As close to three hours with the Founding Fathers as one can conceivably make it.
Canby condescended, Ebert deplored, Halliwell gave it a star.
The Adventure of the
Comic Book Crusader
The cartoonists revolt—not the maven who dictates panel by panel to his secretary the elements of his comic book empire, but the men on his assembly line—the man who draws the figures, the one who draws the backgrounds, the guy who does shading and coloring, they’ve had enough of his berating them over palm trees in South Dakota, “you wrote palm trees, I drew palm trees”, instead of the elms he obviously meant. They buy bullets for a prop .38 at the office, and drill the guy.
Not only does the innocent letterer take over the shop, he’s got a new line of comics, Swamp Critters. “Kids aren’t buying detectives anymore,” he explains. “The superheroes are dead, they’ve been replaced by cute, lovable little critters from the swamp.” This is so true, it’s absolute prophecy.
The script by Robert Van Scoyk has Ellery Queen turned into a comic book character thanks to a loophole in his new book contract. “It doesn’t even look like me,” he complains. The figureman replies, “does Mickey Mouse look like a mouse? It’s a cartoon, it could be anybody!” The maestro, angry as never before, tells the cartoonist, “you are not gonna use me to grab dimes from children!”
The letterer shows his Swamp Critters sketches to the cartoonist, who justly observes, “that’s the most dull-witted, badly-drawn comic I’ve ever seen.” The joke, and who could have known, is that Swamp Critters is precisely in the Spielberg cartoon style.
After the murder, Frank Flannigan of the Daily Gazette arrives with a photographer. “If you’re Armstrong’s secretary,” he tells her, “I’d like a front page photo. Stand up and take a deep breath.” Flannigan’s column (“Broadway Beat”) implicates the maestro, the Deputy Commissioner replays the Commissioner’s wrath to Inspector Queen, who says, “you tell the Commissioner not to believe everything he reads on the bottom of a bird cage.” What about public opinion? “Public opinion can go fly a kite.” The maestro turns himself in, and spends his time reading comic books.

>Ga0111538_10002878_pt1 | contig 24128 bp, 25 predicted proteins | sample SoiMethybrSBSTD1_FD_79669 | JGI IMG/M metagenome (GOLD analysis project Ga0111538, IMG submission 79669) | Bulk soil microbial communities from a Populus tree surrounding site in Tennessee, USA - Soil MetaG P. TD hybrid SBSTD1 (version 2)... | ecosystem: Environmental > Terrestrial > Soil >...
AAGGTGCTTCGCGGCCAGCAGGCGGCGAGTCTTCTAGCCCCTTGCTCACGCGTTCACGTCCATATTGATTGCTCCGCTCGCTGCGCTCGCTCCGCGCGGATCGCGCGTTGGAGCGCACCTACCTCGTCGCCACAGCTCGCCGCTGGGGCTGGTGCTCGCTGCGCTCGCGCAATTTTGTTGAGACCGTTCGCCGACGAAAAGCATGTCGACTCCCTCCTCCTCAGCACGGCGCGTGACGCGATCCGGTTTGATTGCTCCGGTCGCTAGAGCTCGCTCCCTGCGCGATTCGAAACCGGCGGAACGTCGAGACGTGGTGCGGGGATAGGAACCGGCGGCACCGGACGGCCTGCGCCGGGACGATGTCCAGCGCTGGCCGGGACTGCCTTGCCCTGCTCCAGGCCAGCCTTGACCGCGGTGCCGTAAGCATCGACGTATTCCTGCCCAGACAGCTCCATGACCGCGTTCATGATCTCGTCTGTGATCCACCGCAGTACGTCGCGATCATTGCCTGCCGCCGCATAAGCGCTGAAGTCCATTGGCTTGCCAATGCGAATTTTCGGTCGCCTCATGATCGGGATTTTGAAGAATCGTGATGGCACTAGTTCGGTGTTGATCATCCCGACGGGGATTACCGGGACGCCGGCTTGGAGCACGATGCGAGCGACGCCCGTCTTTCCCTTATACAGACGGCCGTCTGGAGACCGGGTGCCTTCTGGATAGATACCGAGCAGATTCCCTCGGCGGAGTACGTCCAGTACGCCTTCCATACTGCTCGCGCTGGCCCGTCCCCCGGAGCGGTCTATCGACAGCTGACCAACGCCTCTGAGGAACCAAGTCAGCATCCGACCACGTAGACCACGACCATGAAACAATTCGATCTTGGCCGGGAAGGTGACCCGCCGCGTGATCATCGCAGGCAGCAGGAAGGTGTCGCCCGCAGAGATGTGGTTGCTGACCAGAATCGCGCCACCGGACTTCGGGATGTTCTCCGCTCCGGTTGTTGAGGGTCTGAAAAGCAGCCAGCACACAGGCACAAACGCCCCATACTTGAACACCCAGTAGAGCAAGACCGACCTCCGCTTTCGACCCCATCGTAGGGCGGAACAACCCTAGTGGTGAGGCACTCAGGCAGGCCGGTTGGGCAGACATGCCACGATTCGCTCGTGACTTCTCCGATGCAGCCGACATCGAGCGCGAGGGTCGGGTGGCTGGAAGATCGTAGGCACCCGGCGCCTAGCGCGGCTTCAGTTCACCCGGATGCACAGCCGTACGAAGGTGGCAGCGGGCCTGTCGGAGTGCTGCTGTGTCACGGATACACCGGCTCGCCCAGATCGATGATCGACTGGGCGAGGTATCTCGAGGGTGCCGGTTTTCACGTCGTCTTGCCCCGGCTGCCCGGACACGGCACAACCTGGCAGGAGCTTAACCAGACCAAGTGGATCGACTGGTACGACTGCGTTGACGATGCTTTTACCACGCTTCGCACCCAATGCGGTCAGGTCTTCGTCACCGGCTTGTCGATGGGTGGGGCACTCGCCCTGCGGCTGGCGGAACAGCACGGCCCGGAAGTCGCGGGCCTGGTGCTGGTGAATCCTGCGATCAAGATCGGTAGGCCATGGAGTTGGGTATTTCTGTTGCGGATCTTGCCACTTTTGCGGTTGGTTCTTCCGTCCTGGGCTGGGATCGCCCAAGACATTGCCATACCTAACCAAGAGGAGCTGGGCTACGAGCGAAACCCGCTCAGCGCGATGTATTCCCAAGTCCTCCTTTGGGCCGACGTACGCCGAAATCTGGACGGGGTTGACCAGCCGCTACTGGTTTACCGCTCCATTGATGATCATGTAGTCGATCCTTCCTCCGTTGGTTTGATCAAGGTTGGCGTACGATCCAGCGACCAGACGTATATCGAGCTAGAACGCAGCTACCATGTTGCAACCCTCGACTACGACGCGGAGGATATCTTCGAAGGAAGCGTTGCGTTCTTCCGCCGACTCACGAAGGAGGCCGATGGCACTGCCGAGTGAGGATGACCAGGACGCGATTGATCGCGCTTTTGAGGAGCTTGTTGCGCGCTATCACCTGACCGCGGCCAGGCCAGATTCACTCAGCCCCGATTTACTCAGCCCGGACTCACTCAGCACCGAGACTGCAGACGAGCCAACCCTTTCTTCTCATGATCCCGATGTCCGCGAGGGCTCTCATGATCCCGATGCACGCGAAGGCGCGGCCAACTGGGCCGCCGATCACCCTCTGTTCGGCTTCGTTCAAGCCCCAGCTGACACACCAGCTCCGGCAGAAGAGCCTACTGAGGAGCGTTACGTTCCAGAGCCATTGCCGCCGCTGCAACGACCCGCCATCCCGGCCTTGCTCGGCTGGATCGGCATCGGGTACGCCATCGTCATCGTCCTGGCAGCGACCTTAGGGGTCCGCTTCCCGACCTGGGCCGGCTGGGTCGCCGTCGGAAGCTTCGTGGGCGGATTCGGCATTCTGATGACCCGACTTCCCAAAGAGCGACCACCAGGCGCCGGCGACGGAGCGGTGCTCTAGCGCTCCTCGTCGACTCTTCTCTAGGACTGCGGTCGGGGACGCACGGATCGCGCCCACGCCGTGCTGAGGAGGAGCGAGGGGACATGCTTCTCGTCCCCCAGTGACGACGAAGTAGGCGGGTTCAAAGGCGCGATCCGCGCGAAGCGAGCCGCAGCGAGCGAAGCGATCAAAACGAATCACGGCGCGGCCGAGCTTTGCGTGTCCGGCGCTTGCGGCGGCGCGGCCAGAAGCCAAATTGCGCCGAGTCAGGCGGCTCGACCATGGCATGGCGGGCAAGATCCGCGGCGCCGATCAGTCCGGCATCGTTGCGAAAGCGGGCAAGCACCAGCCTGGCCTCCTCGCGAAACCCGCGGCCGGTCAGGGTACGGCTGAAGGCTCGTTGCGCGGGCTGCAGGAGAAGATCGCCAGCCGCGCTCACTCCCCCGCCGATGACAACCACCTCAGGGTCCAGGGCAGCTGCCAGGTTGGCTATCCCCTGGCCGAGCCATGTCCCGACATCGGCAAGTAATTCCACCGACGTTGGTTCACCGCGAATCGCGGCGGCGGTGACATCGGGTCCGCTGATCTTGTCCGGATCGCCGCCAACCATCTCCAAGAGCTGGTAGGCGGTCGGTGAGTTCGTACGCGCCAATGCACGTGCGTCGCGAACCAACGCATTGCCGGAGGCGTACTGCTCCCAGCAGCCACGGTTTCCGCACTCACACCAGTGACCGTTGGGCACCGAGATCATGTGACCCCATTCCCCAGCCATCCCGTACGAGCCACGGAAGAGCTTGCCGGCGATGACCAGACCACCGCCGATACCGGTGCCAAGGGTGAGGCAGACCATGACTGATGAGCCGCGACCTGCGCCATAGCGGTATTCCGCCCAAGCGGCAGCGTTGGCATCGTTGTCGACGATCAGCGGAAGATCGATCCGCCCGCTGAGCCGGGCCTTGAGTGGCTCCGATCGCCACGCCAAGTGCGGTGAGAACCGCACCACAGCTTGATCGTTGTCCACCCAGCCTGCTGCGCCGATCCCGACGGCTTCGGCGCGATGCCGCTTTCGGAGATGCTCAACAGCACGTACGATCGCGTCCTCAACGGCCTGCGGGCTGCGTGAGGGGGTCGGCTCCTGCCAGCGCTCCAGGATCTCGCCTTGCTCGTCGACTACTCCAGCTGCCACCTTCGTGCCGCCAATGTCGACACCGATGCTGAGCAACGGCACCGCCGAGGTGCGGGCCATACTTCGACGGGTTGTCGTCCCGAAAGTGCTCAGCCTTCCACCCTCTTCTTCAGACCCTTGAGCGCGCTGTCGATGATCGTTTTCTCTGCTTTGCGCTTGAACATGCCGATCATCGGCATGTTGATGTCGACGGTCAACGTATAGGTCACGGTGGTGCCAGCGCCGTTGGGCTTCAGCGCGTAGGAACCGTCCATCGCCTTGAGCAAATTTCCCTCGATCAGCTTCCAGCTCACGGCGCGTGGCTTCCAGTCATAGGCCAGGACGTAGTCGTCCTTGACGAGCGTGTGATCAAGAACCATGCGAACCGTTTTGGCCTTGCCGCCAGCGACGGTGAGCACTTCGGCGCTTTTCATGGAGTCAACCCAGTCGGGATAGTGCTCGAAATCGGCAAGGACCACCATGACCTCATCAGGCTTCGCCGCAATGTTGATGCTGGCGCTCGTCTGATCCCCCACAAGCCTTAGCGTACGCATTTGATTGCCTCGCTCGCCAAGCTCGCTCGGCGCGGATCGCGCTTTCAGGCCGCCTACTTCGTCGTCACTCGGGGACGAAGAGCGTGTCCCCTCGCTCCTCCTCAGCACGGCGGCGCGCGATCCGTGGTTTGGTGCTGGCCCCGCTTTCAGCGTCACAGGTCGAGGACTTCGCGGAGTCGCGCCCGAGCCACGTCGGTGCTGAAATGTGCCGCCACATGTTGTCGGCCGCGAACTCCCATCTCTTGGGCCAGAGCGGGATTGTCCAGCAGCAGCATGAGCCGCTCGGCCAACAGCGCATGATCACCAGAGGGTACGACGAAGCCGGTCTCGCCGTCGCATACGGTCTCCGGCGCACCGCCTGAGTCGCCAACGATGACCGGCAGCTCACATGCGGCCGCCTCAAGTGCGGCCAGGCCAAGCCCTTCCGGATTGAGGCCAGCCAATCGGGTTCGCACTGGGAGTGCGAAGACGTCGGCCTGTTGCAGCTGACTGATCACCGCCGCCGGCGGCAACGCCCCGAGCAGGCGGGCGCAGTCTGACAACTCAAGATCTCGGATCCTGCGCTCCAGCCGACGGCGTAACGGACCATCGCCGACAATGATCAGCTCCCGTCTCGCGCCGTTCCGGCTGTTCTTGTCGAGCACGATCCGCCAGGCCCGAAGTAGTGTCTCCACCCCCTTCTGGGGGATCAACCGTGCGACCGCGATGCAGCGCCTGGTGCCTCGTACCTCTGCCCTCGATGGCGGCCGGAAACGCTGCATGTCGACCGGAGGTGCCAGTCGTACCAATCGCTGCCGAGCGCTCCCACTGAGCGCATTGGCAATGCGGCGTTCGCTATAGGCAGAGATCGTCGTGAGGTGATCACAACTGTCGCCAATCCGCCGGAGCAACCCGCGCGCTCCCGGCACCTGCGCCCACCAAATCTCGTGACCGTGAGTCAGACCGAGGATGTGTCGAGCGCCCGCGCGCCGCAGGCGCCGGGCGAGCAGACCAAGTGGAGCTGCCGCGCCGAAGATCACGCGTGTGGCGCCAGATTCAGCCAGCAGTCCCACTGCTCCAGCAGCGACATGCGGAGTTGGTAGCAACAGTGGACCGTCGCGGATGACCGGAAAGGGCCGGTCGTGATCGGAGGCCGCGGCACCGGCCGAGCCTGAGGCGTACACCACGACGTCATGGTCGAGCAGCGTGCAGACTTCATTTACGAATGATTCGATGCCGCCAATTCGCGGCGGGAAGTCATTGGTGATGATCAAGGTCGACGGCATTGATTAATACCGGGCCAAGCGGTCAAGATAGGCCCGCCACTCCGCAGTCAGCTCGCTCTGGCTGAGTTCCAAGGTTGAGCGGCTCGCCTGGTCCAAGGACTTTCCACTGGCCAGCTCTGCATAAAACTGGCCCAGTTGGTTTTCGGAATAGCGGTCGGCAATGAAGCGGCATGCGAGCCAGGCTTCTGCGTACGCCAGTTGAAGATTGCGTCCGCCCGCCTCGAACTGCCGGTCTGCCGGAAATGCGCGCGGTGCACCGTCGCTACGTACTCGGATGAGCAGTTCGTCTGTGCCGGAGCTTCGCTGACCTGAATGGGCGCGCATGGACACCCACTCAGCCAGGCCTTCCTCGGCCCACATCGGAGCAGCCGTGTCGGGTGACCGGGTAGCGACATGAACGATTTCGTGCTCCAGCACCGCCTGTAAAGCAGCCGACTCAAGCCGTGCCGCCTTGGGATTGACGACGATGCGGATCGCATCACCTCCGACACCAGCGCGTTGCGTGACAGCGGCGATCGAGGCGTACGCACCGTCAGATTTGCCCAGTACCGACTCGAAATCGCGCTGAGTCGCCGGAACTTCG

Someone sends Flannigan a copy of The Adventure of the Purloined Gun. He opens it and stares. His secretary asks, “F.F., when’s the last time you read a book?” F.F. answers, “when the guy who ghosted my autobiography sent me a copy. Couldn’t get through it.” He persists. “I have a feeling there’s something in here that’s gonna singe my eyebrows.”
The cleaning lady at Capricorn Comics is the wife of a Flannigan informant. “Last night,” F.F. is told, “my wife Millie couldn’t finish her floor, so she had to come to work today.” F.F. says, “Flannigan’s heart bleeds.” Millie observed a confab of the suspects, Flannigan joins in. “Where were you,” he asks, “on the night of the murder?”
“At Bleek’s, where all the artists hang out.”
“Yeah, I was one of the artists he was hanging out with.”
More comic books are brought to the maestro in his jail cell (the sergeant on duty remarks, “I hate to think what he’s gonna be like in a week”), and Sgt. Velie would like to see him reading “good books,” like the new Mickey Spillane.